Auditing is a critical piece of creating a safe food supply, but traditional auditing methods leave suppliers and processors open to higher risk as supply chains become more complex. Kari Hensien, RizePoint President, talks about how to augment or adapt auditing processes to create a safer, more effective program.
Q: Why would a company think about changing auditing methods if their current process is working well?
Kari Hensien: Simply put, you don’t know what you don’t know. Many companies believe they have a strong auditing program because they have not yet seen a problem. However, that doesn’t mean that an unsafe or noncompliant behavior hasn’t happened, it only means that it hasn’t surfaced.
Problems may arise that are more difficult to catch in an audit. Factories are tired from repeating the same audit for multiple clients, auditors are exhausted from long days and doing the same work twice, and this type of audit fatigue can lead to audits being rushed or errors being introduced in data entry.
Companies have gotten comfortable with more manual auditing processes – clipboards, spreadsheets, binders – as they’ve evolved over several decades. Any change to the status quo will cause some degree of discomfort, so there’s an understandable reluctance to make a change without a major catalyst.
In this case though, the catalyst may not have been within a company, but rather changes to the industry the company operates in. Regulations are stronger than ever, supply chains have become more complex, and suppliers and brands are asking more questions about where their food comes from and how it’s processed. Further, standards bodies have begun the process of requiring digital audit submission for better tracking and that trend is likely to continue.
These changes are happening because manual or traditional auditing creates blind spots in the quality, safety, and risk management program.
Data collected manually is difficult to aggregate, which makes spotting trends difficult and delays catching potential issues before they become problems.
Manual audits create audit fatigue because results can’t be shared across certifying bodies or inspectors, and suppliers must complete the same audit for each customer.
Corrective actions become time consuming and difficult to track without automation.
Q: What options are available to strengthen audit programs?
Hensien: Companies should not have to give up an auditing program they like to adopt new technology. In fact, having a strong process is an advantage when looking to improve the process already in place. This means bringing in technology will be additive rather than disruptive.
Companies that are looking to modernize their quality and risk auditing programs have a variety of options. Digital auditing solutions run the gamut from simple online forms to full enterprise platforms. Here are some of the features companies may find in modern auditing solutions.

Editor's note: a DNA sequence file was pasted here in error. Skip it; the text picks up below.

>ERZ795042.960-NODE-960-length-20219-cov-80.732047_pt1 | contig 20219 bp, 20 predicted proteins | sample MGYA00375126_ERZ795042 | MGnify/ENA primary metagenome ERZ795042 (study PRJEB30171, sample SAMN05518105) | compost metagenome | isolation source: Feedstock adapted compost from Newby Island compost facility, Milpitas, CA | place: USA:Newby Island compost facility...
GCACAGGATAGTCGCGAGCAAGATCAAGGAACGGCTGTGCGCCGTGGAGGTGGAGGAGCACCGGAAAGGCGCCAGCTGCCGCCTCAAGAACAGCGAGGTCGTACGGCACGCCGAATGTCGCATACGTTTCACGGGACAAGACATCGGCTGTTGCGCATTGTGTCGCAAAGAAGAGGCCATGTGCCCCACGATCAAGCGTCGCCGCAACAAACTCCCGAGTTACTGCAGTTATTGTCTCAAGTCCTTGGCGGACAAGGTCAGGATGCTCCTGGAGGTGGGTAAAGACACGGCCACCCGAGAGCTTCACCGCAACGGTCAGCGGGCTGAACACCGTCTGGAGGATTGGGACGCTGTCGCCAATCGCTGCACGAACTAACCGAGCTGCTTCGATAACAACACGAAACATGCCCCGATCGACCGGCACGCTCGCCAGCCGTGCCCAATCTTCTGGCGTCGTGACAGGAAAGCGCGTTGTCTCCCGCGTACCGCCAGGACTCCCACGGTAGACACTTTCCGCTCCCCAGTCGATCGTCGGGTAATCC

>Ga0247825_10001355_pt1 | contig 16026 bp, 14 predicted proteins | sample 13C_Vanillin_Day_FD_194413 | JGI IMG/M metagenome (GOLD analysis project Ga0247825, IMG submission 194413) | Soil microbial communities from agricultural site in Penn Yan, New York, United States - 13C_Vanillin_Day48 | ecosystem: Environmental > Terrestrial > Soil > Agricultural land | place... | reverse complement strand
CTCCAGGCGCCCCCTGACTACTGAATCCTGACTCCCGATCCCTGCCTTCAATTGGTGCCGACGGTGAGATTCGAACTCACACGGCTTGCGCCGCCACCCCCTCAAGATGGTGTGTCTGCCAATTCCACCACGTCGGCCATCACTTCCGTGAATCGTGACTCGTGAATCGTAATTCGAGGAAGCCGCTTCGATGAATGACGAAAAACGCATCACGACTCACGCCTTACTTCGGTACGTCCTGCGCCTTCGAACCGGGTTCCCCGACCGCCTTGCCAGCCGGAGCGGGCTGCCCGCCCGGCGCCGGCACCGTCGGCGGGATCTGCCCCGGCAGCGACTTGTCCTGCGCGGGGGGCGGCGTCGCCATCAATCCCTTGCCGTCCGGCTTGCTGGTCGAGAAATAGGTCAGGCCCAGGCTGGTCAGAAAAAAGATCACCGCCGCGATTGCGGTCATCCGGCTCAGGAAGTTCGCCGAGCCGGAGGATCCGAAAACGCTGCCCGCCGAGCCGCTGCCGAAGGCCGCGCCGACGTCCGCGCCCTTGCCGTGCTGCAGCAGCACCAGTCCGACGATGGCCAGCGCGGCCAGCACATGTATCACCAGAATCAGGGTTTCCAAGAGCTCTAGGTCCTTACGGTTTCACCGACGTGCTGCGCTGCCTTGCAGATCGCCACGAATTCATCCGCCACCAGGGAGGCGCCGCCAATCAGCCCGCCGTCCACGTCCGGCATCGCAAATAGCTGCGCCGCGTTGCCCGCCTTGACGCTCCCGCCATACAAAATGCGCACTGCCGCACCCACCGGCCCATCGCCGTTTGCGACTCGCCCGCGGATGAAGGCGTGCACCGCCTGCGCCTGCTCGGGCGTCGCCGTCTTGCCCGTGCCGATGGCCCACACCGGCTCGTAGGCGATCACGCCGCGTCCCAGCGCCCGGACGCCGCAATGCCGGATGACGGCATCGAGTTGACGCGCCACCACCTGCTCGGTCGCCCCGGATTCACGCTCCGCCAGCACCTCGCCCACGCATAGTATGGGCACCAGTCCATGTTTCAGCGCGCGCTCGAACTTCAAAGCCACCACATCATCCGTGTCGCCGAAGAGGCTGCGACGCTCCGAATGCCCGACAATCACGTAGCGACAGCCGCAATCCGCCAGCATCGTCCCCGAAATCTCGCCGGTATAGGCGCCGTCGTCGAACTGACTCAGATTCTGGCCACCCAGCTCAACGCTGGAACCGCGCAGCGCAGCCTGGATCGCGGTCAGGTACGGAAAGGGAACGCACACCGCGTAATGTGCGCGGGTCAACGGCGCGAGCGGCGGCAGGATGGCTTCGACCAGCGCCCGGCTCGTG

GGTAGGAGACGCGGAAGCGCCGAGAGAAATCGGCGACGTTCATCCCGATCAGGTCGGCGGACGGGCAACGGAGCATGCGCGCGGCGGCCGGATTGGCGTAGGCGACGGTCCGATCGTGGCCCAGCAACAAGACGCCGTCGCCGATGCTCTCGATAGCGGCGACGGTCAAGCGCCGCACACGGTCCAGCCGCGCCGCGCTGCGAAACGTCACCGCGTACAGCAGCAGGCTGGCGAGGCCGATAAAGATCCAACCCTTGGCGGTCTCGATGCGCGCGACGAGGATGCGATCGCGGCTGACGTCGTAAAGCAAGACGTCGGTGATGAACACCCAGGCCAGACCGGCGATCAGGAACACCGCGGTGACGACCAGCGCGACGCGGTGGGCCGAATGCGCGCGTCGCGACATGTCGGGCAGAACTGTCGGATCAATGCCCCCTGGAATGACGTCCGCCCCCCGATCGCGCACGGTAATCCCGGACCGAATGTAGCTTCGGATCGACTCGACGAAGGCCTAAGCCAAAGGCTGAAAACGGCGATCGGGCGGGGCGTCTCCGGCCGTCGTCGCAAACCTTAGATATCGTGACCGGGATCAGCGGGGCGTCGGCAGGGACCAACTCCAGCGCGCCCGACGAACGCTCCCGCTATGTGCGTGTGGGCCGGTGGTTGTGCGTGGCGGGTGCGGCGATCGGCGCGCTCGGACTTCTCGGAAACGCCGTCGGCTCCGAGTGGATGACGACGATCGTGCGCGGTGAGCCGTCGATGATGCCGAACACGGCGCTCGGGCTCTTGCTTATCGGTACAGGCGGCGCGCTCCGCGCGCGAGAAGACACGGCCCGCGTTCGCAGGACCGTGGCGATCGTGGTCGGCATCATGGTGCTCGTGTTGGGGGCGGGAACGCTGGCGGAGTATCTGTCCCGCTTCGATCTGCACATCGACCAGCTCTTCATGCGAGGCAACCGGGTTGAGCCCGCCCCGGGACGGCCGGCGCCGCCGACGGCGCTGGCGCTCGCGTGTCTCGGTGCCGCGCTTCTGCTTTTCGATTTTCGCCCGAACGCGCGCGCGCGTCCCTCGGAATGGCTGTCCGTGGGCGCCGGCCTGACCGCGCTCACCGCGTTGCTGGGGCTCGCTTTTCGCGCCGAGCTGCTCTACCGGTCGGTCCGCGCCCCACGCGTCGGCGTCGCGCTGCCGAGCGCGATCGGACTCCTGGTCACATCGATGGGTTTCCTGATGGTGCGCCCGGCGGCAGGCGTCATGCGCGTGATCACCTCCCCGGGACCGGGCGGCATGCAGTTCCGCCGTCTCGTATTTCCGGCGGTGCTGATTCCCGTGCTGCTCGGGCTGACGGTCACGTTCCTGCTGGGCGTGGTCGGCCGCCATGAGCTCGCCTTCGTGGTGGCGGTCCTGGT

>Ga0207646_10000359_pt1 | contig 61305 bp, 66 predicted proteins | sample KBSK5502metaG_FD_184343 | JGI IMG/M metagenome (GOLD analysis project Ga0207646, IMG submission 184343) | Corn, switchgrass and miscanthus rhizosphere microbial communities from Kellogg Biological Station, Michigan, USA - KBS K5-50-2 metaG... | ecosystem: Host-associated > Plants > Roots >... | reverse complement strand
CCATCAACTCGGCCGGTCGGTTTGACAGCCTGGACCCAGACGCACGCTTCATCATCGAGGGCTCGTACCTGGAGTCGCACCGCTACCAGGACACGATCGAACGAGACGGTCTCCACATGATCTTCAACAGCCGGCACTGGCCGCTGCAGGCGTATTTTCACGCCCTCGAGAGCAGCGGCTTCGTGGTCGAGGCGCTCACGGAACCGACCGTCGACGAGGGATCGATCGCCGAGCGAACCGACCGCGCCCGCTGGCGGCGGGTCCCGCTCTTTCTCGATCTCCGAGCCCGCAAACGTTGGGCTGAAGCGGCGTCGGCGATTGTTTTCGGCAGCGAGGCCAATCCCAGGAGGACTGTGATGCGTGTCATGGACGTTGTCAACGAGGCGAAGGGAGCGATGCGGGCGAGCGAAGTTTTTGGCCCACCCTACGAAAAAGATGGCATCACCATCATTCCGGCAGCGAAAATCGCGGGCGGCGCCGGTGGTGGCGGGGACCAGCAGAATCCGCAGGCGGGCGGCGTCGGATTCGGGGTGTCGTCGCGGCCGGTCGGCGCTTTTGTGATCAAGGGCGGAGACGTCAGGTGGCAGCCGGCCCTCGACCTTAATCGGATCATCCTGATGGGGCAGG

Digital auditing forms. These are one step above the manual process. Auditors can input data directly into the form and skip the step of then having to transcribe results.
Comprehensive reporting. Holistic, timely reporting is a key advantage of moving away from manual audits, and more enterprise quality management platforms will include it. A centralized data warehouse of audit data makes it easy for companies to have visibility into whatever matters most.
Data integration. For companies monitoring large supply chains, complex business structures, and external quality indicators, integrating multiple data sources gives a comprehensive look at the factors that contribute to quality and safety. Data integrations bring in information from partners, third-party auditors, and more to get a full view of critical information.
Automated corrective actions. Mistakes are inevitable, but how they are handled can make or break a business. Having corrective actions, and their follow up, automated when something is out of compliance takes the guesswork out of whether it’s been handled effectively.
What matters most is that any company looking to improve their existing model take the time to identify what risks exist and how new technology can help mitigate those. For example, not every company needs to bring in data from external sources. But if a standards body they work with recently began requiring digital audit submissions, then digital forms are a logical choice to avoid any audit-fatigue related errors when transcribing data into the submission portal.
Finding the capabilities available to reveal the blind spots that existed in the manual auditing process reduces the friction and fatigue in auditing. Administrators are able to better see and understand all parts of quality and safety management, auditors can spend more time thoughtfully working with those being auditing, and suppliers and factories can share digital audit results with multiple customers rather than repeating the same audit many times.
Learn more about how audit fatigue affects the effectiveness of quality and safety management programs, and how to fight audit fatigue in this free whitepaper.